Single Sign-On Alternative

single sign-on alternative

Single Sign-On (SSO) is a hot category in the cloud identity and access management (CIAM) space. This is because many IT organizations are still locked into the on-prem Microsoft® Active Directory® (AD) ecosystem. SSO has historically enabled IT admins to extend AD identities to web applications and cloud resources. Yet, as more organizations seek to eliminate their on-prem IT infrastructure, admins have no choice but to look for alternatives to AD. Since conventional SSO was designed to modify on-prem environments, many forward-thinking orgs find themselves looking for a single sign-on alternative as well.

The good news is that a next generation single sign-on alternative has emerged that is changing the way IT admins think about SSO. In short, it’s called JumpCloud® Directory-as-a-Service®, and it offers SSO access to virtually any IT resource, including systems, apps, file servers, and networks. We like to call this concept True Single Sign-On. However, we should discuss traditional SSO before we dive into the benefits of True SSO with JumpCloud.

A Brief History of Single Sign-On

identity management active directory

While the use of the term Single Sign-On didn’t take hold until the mid-2000s, the concept of SSO first appeared in 1999 with the release of Active Directory. Most IT networks were Windows-based and on-prem, at the time. Naturally, AD flourished in this type of environment. One of the key benefits was that users could access all of their IT resources by simply logging into their system, and the Kerberos protocol would help them get what they needed. In other words, it was a “single sign-on” experience. It was a huge hit.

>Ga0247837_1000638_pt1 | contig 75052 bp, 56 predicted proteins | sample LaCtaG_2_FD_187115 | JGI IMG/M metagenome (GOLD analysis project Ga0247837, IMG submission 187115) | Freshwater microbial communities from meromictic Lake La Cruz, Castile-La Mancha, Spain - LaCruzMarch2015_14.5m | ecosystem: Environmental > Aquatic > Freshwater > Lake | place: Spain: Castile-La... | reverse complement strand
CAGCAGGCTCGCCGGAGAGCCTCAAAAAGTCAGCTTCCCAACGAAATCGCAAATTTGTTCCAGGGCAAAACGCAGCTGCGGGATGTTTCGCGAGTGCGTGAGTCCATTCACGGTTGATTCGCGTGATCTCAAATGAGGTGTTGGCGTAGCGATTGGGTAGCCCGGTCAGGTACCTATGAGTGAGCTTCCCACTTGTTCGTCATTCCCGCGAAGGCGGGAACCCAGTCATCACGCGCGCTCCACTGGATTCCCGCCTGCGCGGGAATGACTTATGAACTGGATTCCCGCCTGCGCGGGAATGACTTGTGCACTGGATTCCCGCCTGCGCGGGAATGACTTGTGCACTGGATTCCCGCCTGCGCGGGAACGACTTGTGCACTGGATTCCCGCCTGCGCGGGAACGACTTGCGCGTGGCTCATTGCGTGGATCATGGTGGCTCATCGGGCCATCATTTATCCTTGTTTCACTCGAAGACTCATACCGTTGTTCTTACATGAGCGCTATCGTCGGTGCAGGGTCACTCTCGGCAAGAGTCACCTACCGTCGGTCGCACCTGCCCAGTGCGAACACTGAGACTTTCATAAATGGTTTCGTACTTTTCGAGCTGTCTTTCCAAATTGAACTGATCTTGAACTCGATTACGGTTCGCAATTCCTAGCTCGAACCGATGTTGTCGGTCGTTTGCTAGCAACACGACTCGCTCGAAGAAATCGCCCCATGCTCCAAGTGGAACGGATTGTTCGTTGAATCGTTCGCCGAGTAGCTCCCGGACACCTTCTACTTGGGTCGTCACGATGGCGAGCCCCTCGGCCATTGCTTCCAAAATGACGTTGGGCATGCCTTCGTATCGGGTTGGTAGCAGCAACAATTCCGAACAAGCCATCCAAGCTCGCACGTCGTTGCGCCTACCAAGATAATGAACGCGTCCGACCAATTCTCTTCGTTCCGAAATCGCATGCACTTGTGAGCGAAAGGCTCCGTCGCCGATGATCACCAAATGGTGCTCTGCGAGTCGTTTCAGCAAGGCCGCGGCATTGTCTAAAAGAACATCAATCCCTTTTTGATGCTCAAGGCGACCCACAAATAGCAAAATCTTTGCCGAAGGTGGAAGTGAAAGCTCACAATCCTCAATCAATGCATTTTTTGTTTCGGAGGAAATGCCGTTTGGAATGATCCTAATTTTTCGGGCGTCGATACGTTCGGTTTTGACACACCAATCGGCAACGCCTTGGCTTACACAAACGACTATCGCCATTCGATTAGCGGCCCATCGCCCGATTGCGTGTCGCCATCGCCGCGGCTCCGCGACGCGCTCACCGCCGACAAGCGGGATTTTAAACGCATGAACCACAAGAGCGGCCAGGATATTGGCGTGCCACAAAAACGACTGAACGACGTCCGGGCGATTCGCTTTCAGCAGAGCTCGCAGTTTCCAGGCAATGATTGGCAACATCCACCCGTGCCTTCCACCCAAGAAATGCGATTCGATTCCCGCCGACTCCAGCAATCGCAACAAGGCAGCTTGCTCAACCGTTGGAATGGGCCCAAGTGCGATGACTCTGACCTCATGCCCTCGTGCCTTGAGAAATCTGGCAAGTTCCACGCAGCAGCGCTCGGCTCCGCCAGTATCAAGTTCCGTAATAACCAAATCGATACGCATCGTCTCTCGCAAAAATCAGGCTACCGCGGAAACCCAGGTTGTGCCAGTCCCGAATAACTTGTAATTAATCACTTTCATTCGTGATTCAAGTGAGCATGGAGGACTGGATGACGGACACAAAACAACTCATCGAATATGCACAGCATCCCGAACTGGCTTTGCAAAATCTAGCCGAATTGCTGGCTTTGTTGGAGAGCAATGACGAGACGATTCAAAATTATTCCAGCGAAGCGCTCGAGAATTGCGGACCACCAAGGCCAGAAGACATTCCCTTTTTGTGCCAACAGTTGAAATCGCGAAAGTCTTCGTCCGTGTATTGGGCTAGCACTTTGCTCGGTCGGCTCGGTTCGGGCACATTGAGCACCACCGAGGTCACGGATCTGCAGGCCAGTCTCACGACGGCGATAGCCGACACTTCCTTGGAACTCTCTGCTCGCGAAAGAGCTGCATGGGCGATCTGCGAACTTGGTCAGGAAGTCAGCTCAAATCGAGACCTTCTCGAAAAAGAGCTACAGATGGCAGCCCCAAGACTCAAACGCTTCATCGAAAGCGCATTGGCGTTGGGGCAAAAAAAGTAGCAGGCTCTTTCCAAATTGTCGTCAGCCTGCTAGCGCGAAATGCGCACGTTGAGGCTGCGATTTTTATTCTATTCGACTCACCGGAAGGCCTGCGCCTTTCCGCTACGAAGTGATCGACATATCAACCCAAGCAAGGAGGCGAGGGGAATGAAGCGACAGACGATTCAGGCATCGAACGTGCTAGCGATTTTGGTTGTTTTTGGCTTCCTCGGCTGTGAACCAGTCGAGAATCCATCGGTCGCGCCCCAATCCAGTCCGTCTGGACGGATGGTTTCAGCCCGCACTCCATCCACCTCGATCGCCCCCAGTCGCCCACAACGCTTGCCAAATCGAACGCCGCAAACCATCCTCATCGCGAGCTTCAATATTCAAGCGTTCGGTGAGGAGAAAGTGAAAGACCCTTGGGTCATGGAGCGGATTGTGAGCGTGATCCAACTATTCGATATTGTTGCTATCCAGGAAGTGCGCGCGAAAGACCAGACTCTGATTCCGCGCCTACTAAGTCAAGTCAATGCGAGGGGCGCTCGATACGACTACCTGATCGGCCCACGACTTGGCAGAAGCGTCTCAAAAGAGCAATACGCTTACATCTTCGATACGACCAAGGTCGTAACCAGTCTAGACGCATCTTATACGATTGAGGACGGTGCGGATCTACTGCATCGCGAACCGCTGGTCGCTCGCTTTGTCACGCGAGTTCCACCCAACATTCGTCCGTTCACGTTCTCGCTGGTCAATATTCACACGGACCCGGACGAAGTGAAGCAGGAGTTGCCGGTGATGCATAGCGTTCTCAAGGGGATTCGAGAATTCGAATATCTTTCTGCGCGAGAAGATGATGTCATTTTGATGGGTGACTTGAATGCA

However, the nature of IT started to change in the mid-2000s as web applications like Salesforce came to market. This category of solution, among others, could not be bound to an AD domain and didn’t leverage Kerberos. Consequently, AD identities could not be leveraged to authenticate user access. The end result was that IT admins were forced to manage user access to cloud applications independently.

Active Directory fails in the cloud

It was this limitation with AD that inspired the creation of an entire category of first (Read more...)

*** This is a Security Bloggers Network syndicated blog from JumpCloud authored by Vince Lujan. Read the original post at:

Vince Lujan

Vince is a documentation and blog writer at JumpCloud, the world’s first cloud-based directory service. Vince recently graduated with a degree in professional and technical writing from the University of New Mexico, and enjoys researching new innovations in cloud architecture and infrastructure.

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